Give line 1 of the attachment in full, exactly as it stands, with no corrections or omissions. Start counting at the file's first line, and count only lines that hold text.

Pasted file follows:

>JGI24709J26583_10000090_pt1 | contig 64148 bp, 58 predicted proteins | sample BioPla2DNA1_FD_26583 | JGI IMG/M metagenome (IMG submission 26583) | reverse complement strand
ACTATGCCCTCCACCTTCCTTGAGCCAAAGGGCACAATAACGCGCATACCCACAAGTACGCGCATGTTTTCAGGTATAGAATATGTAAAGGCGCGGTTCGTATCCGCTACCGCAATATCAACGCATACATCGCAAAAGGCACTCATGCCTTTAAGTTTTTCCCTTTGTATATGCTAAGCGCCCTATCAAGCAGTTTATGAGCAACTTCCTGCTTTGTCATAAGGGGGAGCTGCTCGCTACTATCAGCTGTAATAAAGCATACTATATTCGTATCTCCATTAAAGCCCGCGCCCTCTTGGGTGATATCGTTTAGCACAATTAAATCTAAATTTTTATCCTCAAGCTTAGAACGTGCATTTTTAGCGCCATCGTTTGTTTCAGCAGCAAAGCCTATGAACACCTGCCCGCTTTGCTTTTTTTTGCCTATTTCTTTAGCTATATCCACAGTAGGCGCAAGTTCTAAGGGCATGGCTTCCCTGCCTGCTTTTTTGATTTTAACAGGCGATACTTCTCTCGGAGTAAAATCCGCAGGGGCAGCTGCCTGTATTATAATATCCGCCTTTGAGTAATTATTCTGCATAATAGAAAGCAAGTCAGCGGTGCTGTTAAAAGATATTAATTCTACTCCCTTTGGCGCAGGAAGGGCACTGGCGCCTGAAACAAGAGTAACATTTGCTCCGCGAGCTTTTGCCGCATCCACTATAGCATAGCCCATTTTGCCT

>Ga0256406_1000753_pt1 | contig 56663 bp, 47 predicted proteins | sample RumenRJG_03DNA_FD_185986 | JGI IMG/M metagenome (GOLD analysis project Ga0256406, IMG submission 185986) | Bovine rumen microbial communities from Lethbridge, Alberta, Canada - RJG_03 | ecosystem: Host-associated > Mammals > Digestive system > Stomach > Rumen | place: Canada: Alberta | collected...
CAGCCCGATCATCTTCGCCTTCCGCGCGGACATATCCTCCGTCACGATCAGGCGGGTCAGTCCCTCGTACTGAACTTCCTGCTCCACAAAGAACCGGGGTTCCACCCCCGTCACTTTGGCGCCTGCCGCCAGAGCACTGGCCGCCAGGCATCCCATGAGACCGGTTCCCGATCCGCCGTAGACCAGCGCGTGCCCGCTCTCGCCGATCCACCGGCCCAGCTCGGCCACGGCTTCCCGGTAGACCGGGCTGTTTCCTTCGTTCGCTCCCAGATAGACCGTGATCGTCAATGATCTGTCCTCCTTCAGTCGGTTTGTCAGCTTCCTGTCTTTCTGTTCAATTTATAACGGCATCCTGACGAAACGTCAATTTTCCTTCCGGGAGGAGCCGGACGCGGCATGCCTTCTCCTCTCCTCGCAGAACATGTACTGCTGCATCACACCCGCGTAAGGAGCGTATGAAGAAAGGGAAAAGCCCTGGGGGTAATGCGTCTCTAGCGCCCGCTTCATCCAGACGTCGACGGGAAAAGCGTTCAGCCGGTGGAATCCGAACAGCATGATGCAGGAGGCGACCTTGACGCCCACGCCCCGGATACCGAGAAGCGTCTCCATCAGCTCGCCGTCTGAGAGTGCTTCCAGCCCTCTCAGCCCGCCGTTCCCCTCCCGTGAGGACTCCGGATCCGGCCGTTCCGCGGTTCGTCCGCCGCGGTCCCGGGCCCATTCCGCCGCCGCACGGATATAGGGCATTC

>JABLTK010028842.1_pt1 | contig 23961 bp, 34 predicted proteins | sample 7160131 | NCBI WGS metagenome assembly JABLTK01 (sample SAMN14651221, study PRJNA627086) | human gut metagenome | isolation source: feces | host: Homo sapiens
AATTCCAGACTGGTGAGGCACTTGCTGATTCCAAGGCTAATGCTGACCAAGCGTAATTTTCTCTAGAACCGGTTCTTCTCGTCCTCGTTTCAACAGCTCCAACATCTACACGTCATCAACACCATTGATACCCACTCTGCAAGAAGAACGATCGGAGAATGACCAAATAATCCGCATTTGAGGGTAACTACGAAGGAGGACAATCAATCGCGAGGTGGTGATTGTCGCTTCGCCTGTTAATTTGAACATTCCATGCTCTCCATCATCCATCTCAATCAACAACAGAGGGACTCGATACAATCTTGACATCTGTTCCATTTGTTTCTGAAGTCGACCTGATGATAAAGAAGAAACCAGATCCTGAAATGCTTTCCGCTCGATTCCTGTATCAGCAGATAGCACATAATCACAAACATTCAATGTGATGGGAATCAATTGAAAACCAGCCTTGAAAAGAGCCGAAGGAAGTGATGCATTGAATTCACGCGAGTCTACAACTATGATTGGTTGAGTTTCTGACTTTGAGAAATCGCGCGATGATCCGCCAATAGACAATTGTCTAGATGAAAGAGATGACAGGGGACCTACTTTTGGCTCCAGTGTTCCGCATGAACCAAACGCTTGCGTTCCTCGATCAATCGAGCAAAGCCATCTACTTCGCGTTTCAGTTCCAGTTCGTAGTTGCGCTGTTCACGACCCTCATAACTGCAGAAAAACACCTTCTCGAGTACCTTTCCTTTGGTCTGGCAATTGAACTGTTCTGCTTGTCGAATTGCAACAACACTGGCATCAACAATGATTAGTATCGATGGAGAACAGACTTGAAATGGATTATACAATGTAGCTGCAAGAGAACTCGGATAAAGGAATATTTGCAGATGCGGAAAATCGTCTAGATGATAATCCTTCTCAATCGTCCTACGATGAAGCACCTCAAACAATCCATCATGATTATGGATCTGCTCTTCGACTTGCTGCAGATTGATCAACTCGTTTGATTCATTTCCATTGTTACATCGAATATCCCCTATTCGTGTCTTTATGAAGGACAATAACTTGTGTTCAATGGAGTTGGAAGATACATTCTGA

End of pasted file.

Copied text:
>JGI24709J26583_10000090_pt1 | contig 64148 bp, 58 predicted proteins | sample BioPla2DNA1_FD_26583 | JGI IMG/M metagenome (IMG submission 26583) | reverse complement strand